It’s not unusual to have a few false starts and trips to the hospital as your due date arrives. You may have started experiencing Braxton Hicks contractions, but you’ll know when the real ones arrive - they’ll be longer, stronger and gradually get closer together. If your contractions haven’t started, don’t worry, that’s totally normal. Most people give birth a week either side of their due date. Inside you, your baby is now totally prepared for life outside the womb – adapted to breathing air and living on milk. Any day now…

Look who’s here. Congratulations and welcome to your new arrival. The feeds will be coming thick and fast to start with, as your baby’s little tummy is so tiny. And you’ll probably notice over the next few days that there’s a difference in the nappy department as your baby’s poo changes from the sticky meconium to something more manageable. What’s left of the umbilical cord will also fall away after a week or so. Your baby hasn’t mastered muscle control, so initial limb movements will be jerky (and unintentionally hilarious). But towards the end of the first month, your baby’s muscle control may start to develop. Try moving a toy slowly from side to side in front of your baby and see if those little eyes follow it.

This month, if you start chatting or singing, you may have seen your baby look at you, maybe even give you a little smile. That first smile is always a big moment, but at this stage, it’s just as likely to be caused by a little bit of wind. You might also have noticed your baby becoming more alert and reacting to things that are going on. This will make moments like bath time even more fun.

The small, slightly wrinkled centre of your world – it’s amazing what you’ll do to keep your baby happy. Who'd have thought the noise of a hairdryer and sleep would ever go together? When awake, your baby may be busy trying lots of new challenges, like swiping at things and learning to control hand and finger movements. Around now, your baby might also start to recognise you, happily kicking and punching the air and treating you to a real smile.

Three months in and your baby’s physical development is racing along. To keep up, you’ve probably become rather expert at eating on the go. But your baby will like a routine – when feeding time comes around you may notice wriggles and kicks of happy anticipation. Your baby is also learning to coordinate hands and eyes, and might surprise you by copying your facial expressions. That’s because around this time, some babies start to become a lot more sociable and enjoy being around people.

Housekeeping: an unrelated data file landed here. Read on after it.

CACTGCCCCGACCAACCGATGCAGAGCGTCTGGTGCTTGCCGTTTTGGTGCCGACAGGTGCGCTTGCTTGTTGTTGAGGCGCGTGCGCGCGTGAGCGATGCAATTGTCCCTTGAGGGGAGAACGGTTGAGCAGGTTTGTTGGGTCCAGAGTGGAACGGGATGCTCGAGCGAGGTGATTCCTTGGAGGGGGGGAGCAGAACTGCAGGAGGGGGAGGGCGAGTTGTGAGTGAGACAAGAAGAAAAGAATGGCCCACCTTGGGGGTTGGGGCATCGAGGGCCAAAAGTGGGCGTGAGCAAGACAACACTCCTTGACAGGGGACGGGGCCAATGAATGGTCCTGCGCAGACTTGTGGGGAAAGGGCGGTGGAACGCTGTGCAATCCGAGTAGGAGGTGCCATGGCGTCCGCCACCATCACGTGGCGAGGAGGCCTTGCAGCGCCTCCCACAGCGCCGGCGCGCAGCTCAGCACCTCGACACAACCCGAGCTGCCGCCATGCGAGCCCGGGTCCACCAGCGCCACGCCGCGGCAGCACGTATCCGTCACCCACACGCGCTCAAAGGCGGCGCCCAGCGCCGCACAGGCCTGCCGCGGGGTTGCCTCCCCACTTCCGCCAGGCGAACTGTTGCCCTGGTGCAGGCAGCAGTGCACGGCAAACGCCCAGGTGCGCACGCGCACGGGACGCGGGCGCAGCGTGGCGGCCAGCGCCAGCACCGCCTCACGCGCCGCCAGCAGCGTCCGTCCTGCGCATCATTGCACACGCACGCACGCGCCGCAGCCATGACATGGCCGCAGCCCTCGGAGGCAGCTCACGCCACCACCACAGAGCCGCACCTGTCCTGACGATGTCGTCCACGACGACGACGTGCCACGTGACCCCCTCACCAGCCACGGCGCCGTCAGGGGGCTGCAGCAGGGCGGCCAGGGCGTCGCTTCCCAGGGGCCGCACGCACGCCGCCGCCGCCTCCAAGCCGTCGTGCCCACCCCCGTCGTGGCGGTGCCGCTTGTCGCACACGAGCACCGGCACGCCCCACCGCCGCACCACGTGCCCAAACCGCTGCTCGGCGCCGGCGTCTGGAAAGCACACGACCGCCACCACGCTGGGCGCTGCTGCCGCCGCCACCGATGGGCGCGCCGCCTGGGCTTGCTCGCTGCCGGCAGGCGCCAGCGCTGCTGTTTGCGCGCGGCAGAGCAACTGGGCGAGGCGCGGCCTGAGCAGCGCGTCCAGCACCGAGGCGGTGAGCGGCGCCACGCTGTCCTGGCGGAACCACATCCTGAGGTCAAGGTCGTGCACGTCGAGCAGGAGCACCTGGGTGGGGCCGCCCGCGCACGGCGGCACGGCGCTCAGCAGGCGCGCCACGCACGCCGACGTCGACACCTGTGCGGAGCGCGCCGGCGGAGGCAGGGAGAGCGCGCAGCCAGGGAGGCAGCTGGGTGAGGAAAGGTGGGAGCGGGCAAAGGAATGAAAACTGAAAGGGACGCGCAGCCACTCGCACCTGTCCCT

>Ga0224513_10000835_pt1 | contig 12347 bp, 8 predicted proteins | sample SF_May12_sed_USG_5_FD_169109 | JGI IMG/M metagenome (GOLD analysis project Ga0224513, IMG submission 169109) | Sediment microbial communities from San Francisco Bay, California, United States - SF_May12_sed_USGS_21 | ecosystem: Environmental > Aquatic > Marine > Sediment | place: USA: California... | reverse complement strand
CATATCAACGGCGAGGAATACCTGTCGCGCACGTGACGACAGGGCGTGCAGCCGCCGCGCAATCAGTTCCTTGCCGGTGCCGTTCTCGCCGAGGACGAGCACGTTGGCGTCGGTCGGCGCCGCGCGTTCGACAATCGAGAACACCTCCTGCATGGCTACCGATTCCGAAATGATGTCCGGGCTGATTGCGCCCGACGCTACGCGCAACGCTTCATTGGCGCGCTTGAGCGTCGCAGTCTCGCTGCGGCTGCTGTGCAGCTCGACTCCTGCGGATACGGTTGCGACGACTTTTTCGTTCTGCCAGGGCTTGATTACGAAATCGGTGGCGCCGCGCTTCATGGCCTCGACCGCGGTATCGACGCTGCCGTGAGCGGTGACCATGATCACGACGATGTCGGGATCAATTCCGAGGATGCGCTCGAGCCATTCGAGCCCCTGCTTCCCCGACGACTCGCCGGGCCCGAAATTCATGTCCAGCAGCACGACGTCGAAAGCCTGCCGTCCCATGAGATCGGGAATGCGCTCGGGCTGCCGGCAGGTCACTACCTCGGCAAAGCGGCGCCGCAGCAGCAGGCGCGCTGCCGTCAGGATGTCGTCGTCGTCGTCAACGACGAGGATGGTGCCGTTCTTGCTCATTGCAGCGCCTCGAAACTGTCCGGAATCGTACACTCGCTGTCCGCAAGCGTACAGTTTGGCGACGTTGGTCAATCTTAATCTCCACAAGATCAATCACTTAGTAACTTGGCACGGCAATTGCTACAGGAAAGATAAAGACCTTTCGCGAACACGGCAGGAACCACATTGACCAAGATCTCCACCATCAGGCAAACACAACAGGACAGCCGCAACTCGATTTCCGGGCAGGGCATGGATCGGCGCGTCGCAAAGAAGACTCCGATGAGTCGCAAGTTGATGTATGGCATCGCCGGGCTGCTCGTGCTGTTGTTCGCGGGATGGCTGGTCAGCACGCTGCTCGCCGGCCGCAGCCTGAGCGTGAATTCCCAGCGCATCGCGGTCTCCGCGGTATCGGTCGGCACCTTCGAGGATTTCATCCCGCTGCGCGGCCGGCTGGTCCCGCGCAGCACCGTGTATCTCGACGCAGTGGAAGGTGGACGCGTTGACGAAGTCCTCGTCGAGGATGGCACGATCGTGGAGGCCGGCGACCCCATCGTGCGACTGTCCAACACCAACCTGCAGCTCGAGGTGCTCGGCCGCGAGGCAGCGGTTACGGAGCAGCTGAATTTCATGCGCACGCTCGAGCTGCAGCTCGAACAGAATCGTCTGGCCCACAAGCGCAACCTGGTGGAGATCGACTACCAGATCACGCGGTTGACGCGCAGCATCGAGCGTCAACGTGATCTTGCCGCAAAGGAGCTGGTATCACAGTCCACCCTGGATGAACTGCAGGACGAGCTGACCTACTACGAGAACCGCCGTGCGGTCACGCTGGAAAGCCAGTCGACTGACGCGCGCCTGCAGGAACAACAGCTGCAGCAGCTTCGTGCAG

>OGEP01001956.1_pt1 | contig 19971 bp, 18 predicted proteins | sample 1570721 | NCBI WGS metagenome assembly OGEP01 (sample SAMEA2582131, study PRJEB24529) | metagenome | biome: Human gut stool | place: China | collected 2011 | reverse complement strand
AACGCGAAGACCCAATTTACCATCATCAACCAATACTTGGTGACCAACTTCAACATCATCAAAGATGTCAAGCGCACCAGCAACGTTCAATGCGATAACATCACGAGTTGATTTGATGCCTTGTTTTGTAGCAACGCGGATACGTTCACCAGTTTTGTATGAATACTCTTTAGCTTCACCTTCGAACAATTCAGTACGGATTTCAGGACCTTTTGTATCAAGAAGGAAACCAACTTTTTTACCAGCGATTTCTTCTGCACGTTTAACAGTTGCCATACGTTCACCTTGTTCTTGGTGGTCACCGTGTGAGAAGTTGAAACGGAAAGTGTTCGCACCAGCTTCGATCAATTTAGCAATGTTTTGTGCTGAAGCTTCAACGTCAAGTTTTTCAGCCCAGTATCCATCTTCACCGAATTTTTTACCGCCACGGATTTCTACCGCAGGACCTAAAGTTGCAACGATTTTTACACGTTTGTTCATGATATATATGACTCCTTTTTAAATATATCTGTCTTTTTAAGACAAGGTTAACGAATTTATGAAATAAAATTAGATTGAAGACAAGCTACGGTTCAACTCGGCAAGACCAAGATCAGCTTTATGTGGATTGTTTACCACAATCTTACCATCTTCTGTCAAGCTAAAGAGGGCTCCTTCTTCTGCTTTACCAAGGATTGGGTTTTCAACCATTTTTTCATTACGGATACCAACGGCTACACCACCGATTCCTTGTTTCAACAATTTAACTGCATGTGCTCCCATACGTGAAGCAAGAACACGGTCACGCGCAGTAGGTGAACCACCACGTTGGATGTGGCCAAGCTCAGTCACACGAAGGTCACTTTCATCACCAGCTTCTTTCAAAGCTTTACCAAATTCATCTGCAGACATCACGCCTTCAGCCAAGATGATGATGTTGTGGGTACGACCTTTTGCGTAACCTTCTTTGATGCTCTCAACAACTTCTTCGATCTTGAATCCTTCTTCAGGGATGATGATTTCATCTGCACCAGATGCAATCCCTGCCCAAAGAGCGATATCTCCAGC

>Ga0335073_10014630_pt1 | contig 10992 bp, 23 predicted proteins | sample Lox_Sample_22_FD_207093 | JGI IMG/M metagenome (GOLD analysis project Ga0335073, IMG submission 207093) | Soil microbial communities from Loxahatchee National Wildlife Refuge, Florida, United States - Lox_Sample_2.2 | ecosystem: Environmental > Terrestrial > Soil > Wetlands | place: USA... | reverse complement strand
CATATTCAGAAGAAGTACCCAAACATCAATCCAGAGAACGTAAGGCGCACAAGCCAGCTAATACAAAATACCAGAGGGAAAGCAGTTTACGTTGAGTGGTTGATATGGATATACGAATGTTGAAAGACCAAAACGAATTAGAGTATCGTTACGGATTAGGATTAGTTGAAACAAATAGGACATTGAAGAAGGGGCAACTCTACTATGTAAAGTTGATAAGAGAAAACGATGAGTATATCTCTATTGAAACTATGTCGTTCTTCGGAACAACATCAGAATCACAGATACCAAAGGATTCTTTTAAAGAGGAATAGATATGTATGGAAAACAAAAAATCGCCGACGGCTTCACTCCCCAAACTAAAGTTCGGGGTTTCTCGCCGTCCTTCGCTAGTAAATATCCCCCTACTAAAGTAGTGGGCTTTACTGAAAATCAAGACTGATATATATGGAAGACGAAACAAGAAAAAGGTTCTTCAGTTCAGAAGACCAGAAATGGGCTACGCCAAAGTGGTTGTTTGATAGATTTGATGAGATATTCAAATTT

There’s nothing quite like checking out how your baby’s doing compared to all the other new mums’. And you should have plenty to chat about – like the funny little expressions your baby makes and the amusing gurgling and babbling. By the end of this month, your baby might have grown noticeably and become more coordinated; able to see and reach out for things close by, as well as following movements. And if there’s something your baby doesn’t like, don’t expect manners. A rude and highly-effective turn of the head will let you know.

Five months gone already. Some of the things your baby could have learned by now are quite complex – like cause and effect (which is what makes games like ‘peek-a-boo’ so entertaining). By the end of this month, your baby may be ready to move out, but only into the next room. Chances are your little one might be starting to want to move too. Watch out for tummy-rocking and the first attempts to ‘swim’ along the floor. It’s a great time, especially when your baby looks up at you and gives you a great big smile - with that first tooth poking through.

As your little one’s tiny muscles get stronger day-by-day, your baby may start to lift itself up onto all fours. So get used to seeing the world from knee-height. Sitting upright might also be possible, if supported with a collection of strategically placed cushions. Although it’s not a real conversation quite yet, your baby may stop in the middle of babbling to give you a chance to say something. During these exciting days you may notice your little one picking up on emotions and laughing along with you.